George Bilokonsky explains the motivation behind creation of the world’s first-ever autonomous Soap Box Derby car.

Q: So, the first question is really one word, “Why.”  Why are you trying to create an autonomous Soap Box Derby car?

A:  We are essentially trying to get as many kids as possible engaged with technology training of some sort. And what we know is that you have to make it exciting. So, if you can come up with some sort of competition and teach the kids math and make it exciting, it’s a big success.

Q: Are there any other motivating factors?

A:  We want to look at the world around us and think about how our students will fit. Without technology training, I’m not sure how students will be prepared for the jobs of the future. We don’t ever want to forget opportunities ahead of them.

Q: How have you, in your lifetime, been affected by technological changes?

A:  So I studied the American Revolution. Quite honestly,  the whole wave of computer technology that we’re seeing now is evidence that we’re living through another Revolution.
And automated cars, automated semi trucks and pop dispensers and you know everything is automated and so this is another Revolution.

Q: What are the next steps?

A:  Well, the idea is to try to put together a Soap Box Derby car that’s autonomous and actually goes down the track in the straight line. Once we accomplish that, then we build curriculum around it that is tied into the existing curriculum for the Soap Box Derby program and then get it out to the schools and get these kids engaged.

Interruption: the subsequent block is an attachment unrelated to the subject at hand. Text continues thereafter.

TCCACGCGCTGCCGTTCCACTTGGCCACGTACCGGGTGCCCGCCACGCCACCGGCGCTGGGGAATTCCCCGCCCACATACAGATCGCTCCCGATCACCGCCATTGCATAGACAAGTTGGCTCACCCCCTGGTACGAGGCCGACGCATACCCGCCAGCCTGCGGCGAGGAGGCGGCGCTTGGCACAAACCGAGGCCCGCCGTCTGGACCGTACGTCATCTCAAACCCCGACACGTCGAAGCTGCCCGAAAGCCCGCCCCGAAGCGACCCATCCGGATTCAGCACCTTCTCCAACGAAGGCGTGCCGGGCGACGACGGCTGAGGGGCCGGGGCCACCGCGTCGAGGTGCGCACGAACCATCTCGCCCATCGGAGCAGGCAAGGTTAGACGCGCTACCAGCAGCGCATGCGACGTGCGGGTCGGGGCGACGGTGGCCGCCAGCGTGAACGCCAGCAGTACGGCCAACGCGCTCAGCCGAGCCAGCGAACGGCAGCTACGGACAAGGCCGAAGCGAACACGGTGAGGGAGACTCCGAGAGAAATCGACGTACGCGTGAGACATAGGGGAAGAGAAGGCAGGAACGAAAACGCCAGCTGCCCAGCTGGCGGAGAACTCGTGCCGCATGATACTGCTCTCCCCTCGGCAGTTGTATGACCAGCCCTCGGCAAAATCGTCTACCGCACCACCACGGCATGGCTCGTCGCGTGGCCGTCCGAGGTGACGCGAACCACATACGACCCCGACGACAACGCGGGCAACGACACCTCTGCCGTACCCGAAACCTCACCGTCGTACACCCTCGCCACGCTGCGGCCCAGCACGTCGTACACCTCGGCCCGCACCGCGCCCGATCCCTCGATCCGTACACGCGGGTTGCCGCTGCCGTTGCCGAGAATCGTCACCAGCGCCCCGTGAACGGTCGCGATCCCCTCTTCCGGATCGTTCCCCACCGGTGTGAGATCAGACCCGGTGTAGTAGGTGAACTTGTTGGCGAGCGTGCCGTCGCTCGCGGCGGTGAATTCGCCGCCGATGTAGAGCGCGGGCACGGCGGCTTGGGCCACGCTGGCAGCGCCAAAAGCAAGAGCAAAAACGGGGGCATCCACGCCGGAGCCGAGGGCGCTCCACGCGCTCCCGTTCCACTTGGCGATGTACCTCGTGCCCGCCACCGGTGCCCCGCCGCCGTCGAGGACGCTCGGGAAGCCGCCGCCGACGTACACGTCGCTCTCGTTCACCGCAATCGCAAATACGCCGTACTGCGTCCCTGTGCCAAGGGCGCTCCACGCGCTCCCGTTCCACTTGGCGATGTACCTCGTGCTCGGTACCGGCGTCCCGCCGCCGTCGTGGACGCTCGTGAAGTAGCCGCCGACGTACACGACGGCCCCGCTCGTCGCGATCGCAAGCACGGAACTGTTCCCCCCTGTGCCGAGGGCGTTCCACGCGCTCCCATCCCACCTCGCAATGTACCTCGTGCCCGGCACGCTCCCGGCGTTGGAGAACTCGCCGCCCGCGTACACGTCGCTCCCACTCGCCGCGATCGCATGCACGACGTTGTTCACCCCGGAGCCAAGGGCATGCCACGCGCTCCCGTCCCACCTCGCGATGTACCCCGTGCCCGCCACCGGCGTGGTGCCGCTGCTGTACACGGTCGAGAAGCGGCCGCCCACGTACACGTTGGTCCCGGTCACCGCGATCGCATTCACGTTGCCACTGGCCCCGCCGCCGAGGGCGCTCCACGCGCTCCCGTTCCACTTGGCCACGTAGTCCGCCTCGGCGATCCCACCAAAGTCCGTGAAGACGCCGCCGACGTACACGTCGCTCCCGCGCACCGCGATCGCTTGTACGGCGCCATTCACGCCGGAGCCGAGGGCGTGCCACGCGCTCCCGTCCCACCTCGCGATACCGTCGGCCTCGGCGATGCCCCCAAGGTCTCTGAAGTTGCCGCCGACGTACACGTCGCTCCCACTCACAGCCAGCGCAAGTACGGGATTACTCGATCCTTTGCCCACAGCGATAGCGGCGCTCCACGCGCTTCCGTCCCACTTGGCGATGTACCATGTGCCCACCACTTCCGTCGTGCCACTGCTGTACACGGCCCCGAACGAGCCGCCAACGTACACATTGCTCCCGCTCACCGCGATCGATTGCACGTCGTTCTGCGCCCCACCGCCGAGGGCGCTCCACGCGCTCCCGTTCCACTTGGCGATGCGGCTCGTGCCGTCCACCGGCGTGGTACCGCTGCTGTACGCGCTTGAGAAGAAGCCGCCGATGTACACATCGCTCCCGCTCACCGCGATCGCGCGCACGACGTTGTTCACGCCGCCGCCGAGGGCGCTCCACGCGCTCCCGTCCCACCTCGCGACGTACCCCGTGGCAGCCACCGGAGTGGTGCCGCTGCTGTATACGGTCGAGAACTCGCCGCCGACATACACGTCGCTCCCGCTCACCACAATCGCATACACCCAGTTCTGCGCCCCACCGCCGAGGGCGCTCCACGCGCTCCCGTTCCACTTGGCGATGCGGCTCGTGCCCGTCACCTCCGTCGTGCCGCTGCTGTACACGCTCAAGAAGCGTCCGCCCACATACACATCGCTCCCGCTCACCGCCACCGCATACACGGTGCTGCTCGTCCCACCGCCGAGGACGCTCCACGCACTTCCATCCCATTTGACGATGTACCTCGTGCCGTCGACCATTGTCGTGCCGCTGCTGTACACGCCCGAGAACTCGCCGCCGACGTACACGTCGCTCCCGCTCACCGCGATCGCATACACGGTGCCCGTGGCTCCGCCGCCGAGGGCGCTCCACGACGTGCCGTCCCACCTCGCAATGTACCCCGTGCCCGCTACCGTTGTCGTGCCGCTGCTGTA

Q: What are some similarities between the autonomous car that the big auto manufacturers are producing and the Soap Box Derby autonomous car?

A:  Driving in traffic at various speeds is really complex, but the idea of actually using a sensor to read or see something in your environment and then have a machine react to it those are the similarities.  That is the same type of thinking. The idea is that you’re going to have some sort of sensor that reads the environment and gives the computer that’s operating whatever machine or whatever the product is some information and that computer has to make some sort of assessment and then react to what that sensor read. So, it’s the same. It’s the fun way of doing it for kids to prepare to jumpstart to that sort of thinking. The hope is that universities and schools will participate in expanding this program so as many kids as possible get exposed to this innovative and engaging project.